This tutorial will tell you how to make a very compact cleaning kit that will handle basic cleaning for most firearms, as well as many airguns. The primary characteristic that makes this kit compact is the use of a string to pull patches through the bore, rather than a rigid rod. This does limit things, because the kit cannot be used on anything with limited access to the breach, such as some airguns. Firearms shouldn't be an issue, as long as you can slip the string down the barrel and pull it out at the other end.
Step 1: Find a Suitable Container and Gather Contents
The kit is not intended to handle heavy fouling, so there are no bore brushes, just patches. One or more small containers will hold your favorite oil or grease for lubrication and protection, and you could add some solvent as well (as long as it doesn't dissolve the container). This is all you really need for a basic cleaning; while it won't remove lead or copper fouling, but those are best dealt with using time and an appropriate solvent, because aggressive brushing risks damaging the bore.
My kit does include a few extras. A nylon bristle brush (in this case, a used, cut down toothbrush), cotton swabs, and toothpicks to handle cleaning the internals. I chose to use a small Mentos gum container to hold my kit, because it happened to be handy.and about the right size. An Altoids tin would work as well, and provide a bit more space. You could probably condense the kit down to the size of a TicTac container, though you'll be better off with a container that opens along an entire side, otherwise you'll have trouble getting the contents out.
Step 2: Making the Bore Cleaner
The first step is to make the bore cleaner. I chose to use a nylon twine for this, because it is strong and the slick fibers won't collect and hang on to grit like a natural fiber. The problem with slippery synthetics is that they don't hold knot well, but I have a solution to that.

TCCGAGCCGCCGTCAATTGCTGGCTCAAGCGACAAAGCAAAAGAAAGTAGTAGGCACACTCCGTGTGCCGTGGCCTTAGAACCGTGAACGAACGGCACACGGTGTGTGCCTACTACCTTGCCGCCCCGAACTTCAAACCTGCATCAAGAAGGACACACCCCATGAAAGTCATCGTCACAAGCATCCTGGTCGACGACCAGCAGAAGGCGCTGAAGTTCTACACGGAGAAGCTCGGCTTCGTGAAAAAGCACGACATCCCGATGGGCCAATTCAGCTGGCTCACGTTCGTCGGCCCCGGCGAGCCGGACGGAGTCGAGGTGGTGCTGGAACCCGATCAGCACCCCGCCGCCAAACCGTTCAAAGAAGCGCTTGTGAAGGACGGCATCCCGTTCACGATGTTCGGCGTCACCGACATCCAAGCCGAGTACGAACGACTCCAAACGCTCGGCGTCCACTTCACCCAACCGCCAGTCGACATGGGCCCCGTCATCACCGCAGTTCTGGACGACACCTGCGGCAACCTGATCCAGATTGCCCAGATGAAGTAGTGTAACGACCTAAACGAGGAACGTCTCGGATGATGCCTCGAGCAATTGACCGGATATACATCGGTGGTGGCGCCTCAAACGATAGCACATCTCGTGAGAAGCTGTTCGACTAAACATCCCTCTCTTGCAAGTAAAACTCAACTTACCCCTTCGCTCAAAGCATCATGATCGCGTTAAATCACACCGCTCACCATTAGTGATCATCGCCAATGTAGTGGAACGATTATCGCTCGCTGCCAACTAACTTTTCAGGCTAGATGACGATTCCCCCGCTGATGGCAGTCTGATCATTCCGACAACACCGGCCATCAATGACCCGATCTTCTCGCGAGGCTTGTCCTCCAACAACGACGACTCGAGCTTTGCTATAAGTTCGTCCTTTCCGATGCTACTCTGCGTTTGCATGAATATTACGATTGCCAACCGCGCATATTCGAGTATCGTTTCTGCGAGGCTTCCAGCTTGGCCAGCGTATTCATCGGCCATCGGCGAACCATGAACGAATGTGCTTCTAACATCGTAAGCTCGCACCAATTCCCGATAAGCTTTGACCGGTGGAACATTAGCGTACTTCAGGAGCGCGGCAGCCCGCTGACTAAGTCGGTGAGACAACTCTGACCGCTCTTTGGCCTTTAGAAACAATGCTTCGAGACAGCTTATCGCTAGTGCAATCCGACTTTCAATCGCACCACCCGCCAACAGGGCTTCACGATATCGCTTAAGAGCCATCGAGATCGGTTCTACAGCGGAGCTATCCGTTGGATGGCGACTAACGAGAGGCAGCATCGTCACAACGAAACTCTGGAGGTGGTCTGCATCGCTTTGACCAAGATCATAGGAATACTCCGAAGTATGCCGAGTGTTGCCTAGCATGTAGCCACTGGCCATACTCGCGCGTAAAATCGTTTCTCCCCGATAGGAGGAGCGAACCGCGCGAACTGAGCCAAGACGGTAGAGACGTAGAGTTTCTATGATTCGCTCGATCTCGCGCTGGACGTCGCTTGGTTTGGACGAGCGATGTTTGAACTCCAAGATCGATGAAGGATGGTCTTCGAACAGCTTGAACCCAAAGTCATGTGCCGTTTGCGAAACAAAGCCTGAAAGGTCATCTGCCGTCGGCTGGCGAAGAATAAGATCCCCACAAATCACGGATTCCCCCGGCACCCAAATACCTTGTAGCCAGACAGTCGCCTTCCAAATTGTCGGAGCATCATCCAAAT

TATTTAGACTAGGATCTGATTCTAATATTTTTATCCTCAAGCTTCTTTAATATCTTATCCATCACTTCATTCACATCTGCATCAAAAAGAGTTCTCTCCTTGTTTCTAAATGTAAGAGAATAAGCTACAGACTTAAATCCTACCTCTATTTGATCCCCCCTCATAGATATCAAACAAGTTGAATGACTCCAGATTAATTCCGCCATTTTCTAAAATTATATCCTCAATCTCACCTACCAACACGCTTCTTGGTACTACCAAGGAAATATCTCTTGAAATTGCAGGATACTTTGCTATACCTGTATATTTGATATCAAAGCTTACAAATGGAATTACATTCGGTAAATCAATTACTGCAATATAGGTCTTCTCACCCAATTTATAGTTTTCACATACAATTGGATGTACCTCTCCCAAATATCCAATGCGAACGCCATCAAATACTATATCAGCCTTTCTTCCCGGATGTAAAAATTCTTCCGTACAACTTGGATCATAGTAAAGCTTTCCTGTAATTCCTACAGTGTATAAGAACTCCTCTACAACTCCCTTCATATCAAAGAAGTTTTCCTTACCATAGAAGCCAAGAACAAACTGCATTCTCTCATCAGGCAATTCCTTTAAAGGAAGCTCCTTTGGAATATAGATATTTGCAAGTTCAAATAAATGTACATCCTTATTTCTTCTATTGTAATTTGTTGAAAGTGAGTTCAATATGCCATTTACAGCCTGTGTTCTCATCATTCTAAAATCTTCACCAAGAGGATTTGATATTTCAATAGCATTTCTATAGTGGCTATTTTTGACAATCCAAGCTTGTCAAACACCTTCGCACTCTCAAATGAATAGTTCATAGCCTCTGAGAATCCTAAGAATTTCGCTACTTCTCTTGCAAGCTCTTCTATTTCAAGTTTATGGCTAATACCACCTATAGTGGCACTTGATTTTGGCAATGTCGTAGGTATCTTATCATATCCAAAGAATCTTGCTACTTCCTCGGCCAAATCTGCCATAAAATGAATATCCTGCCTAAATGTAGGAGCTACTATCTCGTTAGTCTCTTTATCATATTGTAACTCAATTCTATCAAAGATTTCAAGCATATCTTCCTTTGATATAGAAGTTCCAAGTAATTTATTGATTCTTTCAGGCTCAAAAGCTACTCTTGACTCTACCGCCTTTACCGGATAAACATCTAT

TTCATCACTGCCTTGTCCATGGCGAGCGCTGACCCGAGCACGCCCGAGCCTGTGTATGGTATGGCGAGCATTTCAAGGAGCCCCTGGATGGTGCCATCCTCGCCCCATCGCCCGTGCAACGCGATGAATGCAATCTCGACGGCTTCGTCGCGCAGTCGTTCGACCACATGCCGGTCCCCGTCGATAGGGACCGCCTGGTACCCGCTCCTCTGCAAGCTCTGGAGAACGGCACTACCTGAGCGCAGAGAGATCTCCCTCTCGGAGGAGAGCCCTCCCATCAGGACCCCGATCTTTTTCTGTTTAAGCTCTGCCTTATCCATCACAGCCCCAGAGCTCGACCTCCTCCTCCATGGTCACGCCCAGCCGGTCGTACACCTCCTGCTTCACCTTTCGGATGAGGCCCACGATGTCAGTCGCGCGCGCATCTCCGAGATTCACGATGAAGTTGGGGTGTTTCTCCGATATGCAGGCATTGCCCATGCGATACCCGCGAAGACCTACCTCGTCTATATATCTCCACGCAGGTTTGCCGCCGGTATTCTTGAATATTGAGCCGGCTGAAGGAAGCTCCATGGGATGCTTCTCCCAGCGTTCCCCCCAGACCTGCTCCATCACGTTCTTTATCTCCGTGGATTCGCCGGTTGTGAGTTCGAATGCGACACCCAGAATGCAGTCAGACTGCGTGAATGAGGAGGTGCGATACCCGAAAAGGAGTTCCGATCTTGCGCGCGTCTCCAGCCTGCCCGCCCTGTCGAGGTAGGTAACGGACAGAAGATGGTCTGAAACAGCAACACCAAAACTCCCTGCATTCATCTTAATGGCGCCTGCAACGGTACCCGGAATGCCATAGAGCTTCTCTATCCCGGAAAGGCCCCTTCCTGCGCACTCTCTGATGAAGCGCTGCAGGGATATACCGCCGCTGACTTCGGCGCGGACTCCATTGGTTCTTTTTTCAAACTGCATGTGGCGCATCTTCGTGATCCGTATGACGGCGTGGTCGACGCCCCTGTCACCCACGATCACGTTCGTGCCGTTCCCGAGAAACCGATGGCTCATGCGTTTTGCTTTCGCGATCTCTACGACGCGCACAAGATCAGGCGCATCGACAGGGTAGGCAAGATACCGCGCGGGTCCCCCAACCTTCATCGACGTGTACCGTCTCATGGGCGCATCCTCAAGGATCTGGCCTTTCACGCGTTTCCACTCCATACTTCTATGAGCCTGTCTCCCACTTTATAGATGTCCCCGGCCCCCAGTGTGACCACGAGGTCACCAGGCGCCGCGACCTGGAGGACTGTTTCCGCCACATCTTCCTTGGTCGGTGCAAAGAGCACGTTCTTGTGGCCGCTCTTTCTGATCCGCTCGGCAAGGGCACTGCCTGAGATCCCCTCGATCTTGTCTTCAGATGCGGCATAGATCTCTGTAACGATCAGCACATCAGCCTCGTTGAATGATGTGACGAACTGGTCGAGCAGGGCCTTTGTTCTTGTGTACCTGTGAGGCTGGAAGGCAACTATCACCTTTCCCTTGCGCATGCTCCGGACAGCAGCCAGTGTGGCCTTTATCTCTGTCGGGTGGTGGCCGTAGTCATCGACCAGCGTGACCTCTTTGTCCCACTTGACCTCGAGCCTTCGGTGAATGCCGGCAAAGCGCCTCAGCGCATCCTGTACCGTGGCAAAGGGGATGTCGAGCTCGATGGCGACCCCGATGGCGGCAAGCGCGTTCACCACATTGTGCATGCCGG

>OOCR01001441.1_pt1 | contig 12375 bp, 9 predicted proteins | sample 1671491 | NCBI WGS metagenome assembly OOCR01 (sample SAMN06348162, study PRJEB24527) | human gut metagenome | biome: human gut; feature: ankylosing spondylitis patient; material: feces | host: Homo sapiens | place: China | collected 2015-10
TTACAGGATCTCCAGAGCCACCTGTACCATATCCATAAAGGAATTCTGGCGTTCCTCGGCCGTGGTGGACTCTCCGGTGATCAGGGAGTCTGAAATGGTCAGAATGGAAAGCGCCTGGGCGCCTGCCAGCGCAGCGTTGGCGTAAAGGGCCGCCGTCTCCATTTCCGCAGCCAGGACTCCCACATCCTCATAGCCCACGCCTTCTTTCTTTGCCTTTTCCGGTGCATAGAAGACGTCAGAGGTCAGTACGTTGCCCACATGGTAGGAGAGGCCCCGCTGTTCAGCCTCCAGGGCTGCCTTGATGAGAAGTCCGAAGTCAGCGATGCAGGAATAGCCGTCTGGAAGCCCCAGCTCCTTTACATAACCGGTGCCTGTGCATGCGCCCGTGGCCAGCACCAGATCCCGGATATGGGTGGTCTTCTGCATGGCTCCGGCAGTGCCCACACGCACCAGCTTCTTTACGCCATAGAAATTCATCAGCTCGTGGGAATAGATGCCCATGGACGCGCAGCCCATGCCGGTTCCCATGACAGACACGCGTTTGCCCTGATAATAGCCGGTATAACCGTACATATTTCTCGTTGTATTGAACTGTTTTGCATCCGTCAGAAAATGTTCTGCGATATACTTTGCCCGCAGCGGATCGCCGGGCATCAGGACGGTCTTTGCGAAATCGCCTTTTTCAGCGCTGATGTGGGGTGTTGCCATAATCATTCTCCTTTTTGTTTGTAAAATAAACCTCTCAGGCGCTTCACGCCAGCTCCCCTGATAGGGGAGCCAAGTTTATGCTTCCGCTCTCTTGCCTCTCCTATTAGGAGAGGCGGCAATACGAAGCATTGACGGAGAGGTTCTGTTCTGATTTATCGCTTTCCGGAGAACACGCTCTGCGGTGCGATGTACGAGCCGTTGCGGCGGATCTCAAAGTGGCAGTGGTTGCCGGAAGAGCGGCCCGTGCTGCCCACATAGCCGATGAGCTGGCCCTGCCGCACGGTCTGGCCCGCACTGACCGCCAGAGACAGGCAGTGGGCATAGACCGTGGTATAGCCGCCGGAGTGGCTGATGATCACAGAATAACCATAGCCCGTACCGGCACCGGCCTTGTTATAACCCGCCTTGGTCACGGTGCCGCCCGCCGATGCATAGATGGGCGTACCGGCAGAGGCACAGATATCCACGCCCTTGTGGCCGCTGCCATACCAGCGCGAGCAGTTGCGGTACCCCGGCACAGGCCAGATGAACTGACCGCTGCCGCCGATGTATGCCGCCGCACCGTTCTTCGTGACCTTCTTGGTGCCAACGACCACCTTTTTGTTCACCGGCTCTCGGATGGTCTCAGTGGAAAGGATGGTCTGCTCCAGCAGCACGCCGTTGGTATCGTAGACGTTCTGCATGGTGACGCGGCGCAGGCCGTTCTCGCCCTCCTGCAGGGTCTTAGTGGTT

Start out by measuring a generous length of twine. For a 5.5 inch barreled pistol, I used about a foot of twine. Into one end, you'll tie a bowline to pull the patch through the bore. For the .22 caliber bore, I made the loop a bit over half an inch in diameter, which is plenty to hold the small patches that will fit in the .22 caliber bore. For a larger bore, such as a 12 gauge, you'd probably want a loop an inch or so in diameter, to hold the thick patches needed to fill the large bore.
Before we go any further, we want to fix the knot so that it will not come loose. To do this, take a hot glue gun, and cover the knot with a thin layer of hot glue, making sure to get the glue pressed into the fibers of the twine as it cools. The sticky hot glue will keep the fibers from slipping along each other, and make sure that the knot doesn't come untied. Once this is done, you can cut off the excess, and use a lighter to fuse the ends of the fibers together.
The opposite end of the twine needs to be fused as well. Go slowly, and melt the fibers until they form a ball. This will make sure that the twin will not fray at the end, and will provide a smooth, slick surface so that the tip will slide down the bore easily.
For cases where a pull-through cleaner won't work, such as an airsoft gun or air pistol, consider using the plastic cable for a string trimmer (weed-eater). Heat up one end of the plastic, and cut a slit in it to hold the patch. This should be rigid enough to slip down the barrel.
Step 3: Making the Bore Patches
I typically use patches are made from discarded clothing. A cotton or cotton blend works well, and knit fabric works better than woven, since it unravels less and is more compressible. The patches will need to be tailored to your application. A small bore, .22 or smaller, will need small patches of thin material. For larger bores, larger patches are used, up to a couple of inches square. For big bores, such as shotguns, a thicker material will be needed, such as that from an old athletic sock. You will use the patches by rolling them into a tube (just fold them in half if they are too small to roll) and sipping them into the hole in the twine so that an equal length sticks out on both sides. The patch should squeeze down and form a snug fit inside the bore, and require noticeable force to pull through the bore, but not so much force that it hurts your fingers. A patch that is too loose not only will fail to clean the bore, but could slip out of the loop and get caught in the bore.